to another. Reporting of infectious diseases now poses serious economic
threats to trade and tourism. Some countries impose unjustified
restrictions on travellers coming from infected countries; others are
tempted to conceal information about infections within their own
borders. The result is a fragmented, unco-ordinated approach to
infectious disease control and inadequate global information to allow
Changes in the global food trade create new opportunities for infections
to flourish. They include the shipment of livestock, new methods of food
production, storage and marketing and altered eating habits.
The effects of climate change may allow some diseases to spread to new
geographical areas. Microbes continue to evolve and adapt to their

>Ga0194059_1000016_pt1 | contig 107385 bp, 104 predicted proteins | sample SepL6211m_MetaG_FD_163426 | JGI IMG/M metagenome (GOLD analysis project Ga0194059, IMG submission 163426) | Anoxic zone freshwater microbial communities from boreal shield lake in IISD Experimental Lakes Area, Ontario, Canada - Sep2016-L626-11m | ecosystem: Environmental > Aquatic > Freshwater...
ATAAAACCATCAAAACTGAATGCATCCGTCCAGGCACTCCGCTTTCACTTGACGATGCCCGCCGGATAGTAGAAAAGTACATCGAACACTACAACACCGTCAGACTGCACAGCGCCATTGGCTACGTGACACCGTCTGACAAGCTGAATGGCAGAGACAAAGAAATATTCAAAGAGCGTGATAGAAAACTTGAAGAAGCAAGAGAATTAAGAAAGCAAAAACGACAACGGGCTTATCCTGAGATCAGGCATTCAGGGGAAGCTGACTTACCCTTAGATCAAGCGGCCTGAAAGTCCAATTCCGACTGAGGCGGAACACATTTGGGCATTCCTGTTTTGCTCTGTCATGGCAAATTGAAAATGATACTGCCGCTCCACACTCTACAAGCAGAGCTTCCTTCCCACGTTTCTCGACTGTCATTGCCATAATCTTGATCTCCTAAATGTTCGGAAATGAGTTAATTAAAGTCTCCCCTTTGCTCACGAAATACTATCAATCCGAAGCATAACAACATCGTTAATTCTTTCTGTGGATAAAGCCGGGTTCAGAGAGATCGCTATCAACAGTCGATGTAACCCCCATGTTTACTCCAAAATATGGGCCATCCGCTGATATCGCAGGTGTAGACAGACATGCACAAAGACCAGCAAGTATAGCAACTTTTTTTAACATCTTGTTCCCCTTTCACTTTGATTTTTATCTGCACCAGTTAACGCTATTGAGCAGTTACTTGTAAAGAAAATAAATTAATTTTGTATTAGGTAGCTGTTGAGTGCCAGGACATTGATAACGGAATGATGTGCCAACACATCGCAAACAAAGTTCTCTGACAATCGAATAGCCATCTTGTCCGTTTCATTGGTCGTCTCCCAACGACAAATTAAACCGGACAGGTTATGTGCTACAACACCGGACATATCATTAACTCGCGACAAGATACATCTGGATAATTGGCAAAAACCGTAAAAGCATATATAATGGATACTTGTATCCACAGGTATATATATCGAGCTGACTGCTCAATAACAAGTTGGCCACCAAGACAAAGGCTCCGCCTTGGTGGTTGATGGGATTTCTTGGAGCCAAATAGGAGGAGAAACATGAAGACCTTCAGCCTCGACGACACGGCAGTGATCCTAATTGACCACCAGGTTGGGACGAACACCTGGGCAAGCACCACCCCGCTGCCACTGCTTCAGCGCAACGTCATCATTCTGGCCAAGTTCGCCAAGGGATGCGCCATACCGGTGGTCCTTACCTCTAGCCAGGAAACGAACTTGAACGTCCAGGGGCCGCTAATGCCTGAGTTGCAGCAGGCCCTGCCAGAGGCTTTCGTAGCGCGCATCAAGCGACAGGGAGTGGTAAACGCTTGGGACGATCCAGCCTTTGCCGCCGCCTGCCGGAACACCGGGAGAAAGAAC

environment, adding antimicrobial resistance to their evolutionary
A global response
For all these reasons, controlling infectious diseases is an imperative
global challenge that requires a global response. There is an
international consensus that priorities have to be set and activities
initiated speedily. This favourable environment for action needs to be
exploited, and in WHO's view there are three priorities for
international action over the next five years.
The first priority is to complete unfinished business, namely the
eradication and elimination of diseases such as poliomyelitis,
dracunculiosis, leprosy and Chagas disease. This does not require a huge
expenditure, and if the resources are not found, these diseases will
return with a vengeance and previous efforts will be lost.
The second priority is to tackle old diseases such as tuberculosis and